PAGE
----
We have to learn to stop respecting the opinions and abilities of professionals merely because they have a degree and plenty of experience misdiagnosing people (in the case of IDSA docs).

Anthony

Most ofcapable of understanding

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Spanky
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Re: Maintaining IgM Antibodies for Years, Poor Prognosis in

Post by Spanky » Tue 20 Mar 2012 15:15

"awmurawski":
I've met only one doctor -- including multiple neurologists and infectious disease doctors -- who could comprehend my research on Lyme disease, although I have no medical training.
That's not terribly surprising.

awmurawski
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Re: Maintaining IgM Antibodies for Years, Poor Prognosis in

Post by awmurawski » Tue 20 Mar 2012 16:21

Oops, provided the wrong link for my draft article. Here's the correct link:
https://www.yousendit.com/transfer.php? ... NEs5TE5Vag

Anthony

awmurawski
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Re: Maintaining IgM Antibodies for Years, Poor Prognosis in

Post by awmurawski » Tue 20 Mar 2012 19:28

I wrote, "I've met only one doctor -- including multiple neurologists and infectious disease doctors -- who could comprehend my research on Lyme disease, although I have no medical training." I'm talking about personal consultations. Incidentally, that one doctor was a psychiatrist who has little familiarity with Lyme disease. Among LLMDs, I email with a couple of docs who understand the research, e.g., Bob Bransfield.

In a previous message on this topic, someone wrote that he/she was far more ill after antimicrobial therapy than prior to treatment. I had the same experience. My article provides what I believe is a strong hypothesis as to why that would be the case for someone who has been infected for quite some time, with severe symptoms.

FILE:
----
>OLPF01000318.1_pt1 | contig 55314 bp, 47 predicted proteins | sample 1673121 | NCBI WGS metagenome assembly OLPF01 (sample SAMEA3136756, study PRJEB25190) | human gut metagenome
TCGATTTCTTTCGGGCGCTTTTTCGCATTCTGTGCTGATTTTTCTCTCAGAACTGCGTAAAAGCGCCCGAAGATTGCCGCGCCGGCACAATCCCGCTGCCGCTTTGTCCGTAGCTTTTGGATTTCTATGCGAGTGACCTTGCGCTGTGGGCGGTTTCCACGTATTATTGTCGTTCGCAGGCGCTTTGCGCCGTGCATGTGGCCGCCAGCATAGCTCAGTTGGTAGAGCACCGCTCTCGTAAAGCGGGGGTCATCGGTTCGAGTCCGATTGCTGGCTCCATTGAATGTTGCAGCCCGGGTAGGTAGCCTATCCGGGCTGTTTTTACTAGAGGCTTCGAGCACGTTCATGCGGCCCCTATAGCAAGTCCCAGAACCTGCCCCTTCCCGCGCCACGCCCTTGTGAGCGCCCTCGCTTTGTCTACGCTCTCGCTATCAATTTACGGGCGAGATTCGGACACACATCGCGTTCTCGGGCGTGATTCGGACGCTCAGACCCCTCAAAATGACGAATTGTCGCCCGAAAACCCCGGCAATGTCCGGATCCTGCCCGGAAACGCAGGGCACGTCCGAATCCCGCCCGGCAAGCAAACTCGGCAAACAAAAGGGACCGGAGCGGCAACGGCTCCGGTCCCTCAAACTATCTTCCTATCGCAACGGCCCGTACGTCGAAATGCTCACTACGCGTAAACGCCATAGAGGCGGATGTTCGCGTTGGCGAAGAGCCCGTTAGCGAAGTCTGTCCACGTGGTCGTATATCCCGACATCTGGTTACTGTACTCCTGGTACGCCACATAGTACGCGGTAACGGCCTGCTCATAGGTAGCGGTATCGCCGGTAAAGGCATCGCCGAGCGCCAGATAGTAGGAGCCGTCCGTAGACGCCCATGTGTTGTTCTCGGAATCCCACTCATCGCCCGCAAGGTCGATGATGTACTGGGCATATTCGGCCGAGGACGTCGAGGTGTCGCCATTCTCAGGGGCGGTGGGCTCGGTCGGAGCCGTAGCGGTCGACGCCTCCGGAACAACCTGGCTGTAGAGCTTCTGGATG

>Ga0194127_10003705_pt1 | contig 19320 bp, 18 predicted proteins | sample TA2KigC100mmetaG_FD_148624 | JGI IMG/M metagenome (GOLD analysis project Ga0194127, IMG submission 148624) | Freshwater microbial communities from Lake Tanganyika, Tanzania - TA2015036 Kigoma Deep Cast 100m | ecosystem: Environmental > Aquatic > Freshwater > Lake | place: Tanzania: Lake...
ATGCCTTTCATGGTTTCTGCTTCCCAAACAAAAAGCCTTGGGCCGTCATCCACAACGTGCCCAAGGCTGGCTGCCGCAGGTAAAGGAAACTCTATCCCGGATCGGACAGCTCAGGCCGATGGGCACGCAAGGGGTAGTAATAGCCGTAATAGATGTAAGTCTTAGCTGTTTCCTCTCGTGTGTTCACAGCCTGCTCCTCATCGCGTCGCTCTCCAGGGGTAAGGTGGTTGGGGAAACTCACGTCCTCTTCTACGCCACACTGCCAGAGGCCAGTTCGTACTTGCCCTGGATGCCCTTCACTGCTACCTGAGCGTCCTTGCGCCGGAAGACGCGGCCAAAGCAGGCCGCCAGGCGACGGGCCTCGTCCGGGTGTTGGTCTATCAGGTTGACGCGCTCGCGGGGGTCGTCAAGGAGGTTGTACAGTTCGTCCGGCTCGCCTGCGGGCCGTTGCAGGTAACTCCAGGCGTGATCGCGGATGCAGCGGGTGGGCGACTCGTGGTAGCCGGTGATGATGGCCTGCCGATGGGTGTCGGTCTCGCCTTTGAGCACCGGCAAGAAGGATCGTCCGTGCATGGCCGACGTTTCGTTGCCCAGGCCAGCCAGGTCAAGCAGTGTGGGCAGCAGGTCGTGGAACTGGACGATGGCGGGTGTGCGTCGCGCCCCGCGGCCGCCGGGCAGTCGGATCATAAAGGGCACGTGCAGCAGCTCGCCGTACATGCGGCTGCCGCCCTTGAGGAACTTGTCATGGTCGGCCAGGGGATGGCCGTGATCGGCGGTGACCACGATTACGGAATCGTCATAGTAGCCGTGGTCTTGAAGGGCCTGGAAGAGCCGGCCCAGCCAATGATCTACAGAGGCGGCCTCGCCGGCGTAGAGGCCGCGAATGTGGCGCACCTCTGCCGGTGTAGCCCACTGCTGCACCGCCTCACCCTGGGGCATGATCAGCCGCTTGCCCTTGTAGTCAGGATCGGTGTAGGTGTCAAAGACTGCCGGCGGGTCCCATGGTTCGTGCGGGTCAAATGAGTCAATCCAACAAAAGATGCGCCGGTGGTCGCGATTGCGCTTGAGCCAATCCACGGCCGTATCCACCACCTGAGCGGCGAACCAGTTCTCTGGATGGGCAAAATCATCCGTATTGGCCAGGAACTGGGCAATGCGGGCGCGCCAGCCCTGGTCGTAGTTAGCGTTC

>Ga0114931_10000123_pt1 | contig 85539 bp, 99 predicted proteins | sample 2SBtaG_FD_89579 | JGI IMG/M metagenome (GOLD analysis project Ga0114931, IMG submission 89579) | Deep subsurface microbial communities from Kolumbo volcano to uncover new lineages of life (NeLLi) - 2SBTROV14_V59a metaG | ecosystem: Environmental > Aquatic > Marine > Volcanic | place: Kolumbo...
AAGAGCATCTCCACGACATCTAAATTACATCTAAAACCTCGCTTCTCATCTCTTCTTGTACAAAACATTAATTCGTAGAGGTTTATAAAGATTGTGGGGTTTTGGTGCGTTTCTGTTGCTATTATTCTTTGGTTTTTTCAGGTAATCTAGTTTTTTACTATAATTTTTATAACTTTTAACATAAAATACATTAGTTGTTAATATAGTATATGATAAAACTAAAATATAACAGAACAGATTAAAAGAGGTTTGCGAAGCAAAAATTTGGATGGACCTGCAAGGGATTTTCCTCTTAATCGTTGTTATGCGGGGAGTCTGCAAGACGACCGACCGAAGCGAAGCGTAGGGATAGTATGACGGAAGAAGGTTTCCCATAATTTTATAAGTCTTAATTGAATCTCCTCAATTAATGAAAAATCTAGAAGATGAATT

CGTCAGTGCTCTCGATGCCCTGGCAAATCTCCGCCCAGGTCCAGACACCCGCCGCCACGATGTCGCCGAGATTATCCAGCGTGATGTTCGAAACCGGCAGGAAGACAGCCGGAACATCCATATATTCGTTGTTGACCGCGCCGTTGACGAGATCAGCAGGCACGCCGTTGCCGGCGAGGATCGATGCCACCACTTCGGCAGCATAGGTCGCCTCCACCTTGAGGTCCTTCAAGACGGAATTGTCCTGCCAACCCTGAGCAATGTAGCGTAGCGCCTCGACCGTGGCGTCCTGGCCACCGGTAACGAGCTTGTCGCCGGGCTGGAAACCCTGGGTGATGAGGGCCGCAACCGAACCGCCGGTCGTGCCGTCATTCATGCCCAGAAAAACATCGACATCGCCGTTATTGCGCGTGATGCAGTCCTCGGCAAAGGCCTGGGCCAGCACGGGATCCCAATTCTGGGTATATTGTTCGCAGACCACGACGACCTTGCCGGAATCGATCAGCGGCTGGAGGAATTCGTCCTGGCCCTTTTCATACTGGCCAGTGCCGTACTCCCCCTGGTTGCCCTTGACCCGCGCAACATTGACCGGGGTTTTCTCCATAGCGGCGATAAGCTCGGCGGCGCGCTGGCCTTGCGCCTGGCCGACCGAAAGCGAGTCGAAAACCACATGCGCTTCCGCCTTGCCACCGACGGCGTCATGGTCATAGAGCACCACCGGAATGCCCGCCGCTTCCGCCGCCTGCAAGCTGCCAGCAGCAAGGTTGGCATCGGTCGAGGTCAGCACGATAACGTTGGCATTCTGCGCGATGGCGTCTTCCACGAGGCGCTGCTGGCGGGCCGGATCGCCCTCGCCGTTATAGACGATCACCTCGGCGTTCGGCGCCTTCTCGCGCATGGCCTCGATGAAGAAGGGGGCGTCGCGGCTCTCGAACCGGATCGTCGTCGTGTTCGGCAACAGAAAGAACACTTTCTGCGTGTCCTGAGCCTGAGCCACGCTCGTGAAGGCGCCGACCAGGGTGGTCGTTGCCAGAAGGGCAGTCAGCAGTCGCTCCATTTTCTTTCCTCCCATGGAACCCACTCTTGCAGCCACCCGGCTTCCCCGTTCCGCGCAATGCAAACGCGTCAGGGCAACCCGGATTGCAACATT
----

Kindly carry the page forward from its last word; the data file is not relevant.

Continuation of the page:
I think there's a special place in hell for the IDSA Lyme docs, but I'd also say the vast majority of LLMDs don't know what they're doing when dealing with long-standing, late-stage Lyme/coinfectons.

--Anthony

Claudia
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Re: Maintaining IgM Antibodies for Years, Poor Prognosis in

Post by Claudia » Mon 16 Apr 2012 14:19

In searching and reviewing some information on this board about immune response recently I came across this statement about maintaining IgM antibodies and patient outcome by Tom Grier that mirrors information in my first two posts on this thread; one from the American Nurses Association, and another from a medical text book on Infectious Disease, series editor is from the National Institute of Allergy and Infectious Disease, National Institute of Health (http://www.lymeneteurope.org/forum/view ... f=6&t=3345). As I've mentioned earlier in this thread, this antibody pattern and chronic illness has also been noted in the majority of the Lyme disease patients seen by my son's neurologist:
Laboratory Tests
By Tom Grier

Immune Responses

The IgM antibody will only stay in circulation for about six months, and then levels are usually too low to detect. If infection persists, this antibody may also persist. In general, a Lyme patient who consistently has detectable IgM levels is usually chronically ill, but its absence is not a reliable indicator of cure.

http://www.lymeneteurope.org/info/laboratory-tests

Camp Other
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Re: Maintaining IgM Antibodies for Years, Poor Prognosis in

Post by Camp Other » Mon 16 Apr 2012 17:05

Claudia,

I've been working on more research on this topic and came across the same resources you have. I'm trying to tie in any research I can find in general about antibody response - including an undulatory immune response - to make sense of the variations if there is sense to be made.